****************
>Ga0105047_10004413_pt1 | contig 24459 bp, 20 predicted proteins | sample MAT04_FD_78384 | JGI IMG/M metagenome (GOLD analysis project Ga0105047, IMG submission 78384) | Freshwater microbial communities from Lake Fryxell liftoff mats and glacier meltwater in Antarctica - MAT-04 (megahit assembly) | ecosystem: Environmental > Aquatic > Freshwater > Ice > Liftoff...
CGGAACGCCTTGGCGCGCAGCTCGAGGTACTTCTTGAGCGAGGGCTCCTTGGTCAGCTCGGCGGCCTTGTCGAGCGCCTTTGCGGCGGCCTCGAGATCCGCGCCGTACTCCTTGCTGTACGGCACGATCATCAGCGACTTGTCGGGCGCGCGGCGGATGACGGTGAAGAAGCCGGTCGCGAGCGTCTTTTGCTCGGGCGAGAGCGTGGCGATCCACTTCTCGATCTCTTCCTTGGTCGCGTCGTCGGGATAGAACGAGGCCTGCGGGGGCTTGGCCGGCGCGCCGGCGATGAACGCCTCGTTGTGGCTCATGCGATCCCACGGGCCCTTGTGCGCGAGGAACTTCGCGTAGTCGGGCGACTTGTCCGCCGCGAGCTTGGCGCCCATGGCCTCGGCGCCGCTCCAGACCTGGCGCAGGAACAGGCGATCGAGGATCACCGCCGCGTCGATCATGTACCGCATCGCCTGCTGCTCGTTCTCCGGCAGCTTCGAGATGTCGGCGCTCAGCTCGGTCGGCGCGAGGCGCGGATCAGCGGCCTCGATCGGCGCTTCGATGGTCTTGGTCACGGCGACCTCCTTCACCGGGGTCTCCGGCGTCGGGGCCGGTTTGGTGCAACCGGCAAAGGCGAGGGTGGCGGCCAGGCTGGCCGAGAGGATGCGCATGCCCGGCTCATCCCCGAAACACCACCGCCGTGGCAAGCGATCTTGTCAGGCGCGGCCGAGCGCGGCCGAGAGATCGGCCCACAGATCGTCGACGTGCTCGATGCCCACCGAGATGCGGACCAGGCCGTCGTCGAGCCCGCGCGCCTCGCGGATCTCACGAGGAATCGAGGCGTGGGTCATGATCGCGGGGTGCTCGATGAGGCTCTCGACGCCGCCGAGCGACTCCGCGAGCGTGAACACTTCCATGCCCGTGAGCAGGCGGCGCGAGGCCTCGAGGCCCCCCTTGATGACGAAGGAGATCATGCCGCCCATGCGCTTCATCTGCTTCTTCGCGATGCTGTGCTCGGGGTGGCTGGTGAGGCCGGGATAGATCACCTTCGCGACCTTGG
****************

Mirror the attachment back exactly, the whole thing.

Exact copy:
>Ga0105047_10004413_pt1 | contig 24459 bp, 20 predicted proteins | sample MAT04_FD_78384 | JGI IMG/M metagenome (GOLD analysis project Ga0105047, IMG submission 78384) | Freshwater microbial communities from Lake Fryxell liftoff mats and glacier meltwater in Antarctica - MAT-04 (megahit assembly) | ecosystem: Environmental > Aquatic > Freshwater > Ice > Liftoff...
CGGAACGCCTTGGCGCGCAGCTCGAGGTACTTCTTGAGCGAGGGCTCCTTGGTCAGCTCGGCGGCCTTGTCGAGCGCCTTTGCGGCGGCCTCGAGATCCGCGCCGTACTCCTTGCTGTACGGCACGATCATCAGCGACTTGTCGGGCGCGCGGCGGATGACGGTGAAGAAGCCGGTCGCGAGCGTCTTTTGCTCGGGCGAGAGCGTGGCGATCCACTTCTCGATCTCTTCCTTGGTCGCGTCGTCGGGATAGAACGAGGCCTGCGGGGGCTTGGCCGGCGCGCCGGCGATGAACGCCTCGTTGTGGCTCATGCGATCCCACGGGCCCTTGTGCGCGAGGAACTTCGCGTAGTCGGGCGACTTGTCCGCCGCGAGCTTGGCGCCCATGGCCTCGGCGCCGCTCCAGACCTGGCGCAGGAACAGGCGATCGAGGATCACCGCCGCGTCGATCATGTACCGCATCGCCTGCTGCTCGTTCTCCGGCAGCTTCGAGATGTCGGCGCTCAGCTCGGTCGGCGCGAGGCGCGGATCAGCGGCCTCGATCGGCGCTTCGATGGTCTTGGTCACGGCGACCTCCTTCACCGGGGTCTCCGGCGTCGGGGCCGGTTTGGTGCAACCGGCAAAGGCGAGGGTGGCGGCCAGGCTGGCCGAGAGGATGCGCATGCCCGGCTCATCCCCGAAACACCACCGCCGTGGCAAGCGATCTTGTCAGGCGCGGCCGAGCGCGGCCGAGAGATCGGCCCACAGATCGTCGACGTGCTCGATGCCCACCGAGATGCGGACCAGGCCGTCGTCGAGCCCGCGCGCCTCGCGGATCTCACGAGGAATCGAGGCGTGGGTCATGATCGCGGGGTGCTCGATGAGGCTCTCGACGCCGCCGAGCGACTCCGCGAGCGTGAACACTTCCATGCCCGTGAGCAGGCGGCGCGAGGCCTCGAGGCCCCCCTTGATGACGAAGGAGATCATGCCGCCCATGCGCTTCATCTGCTTCTTCGCGATGCTGTGCTCGGGGTGGCTGGTGAGGCCGGGATAGATCACCTTCGCGACCTTGG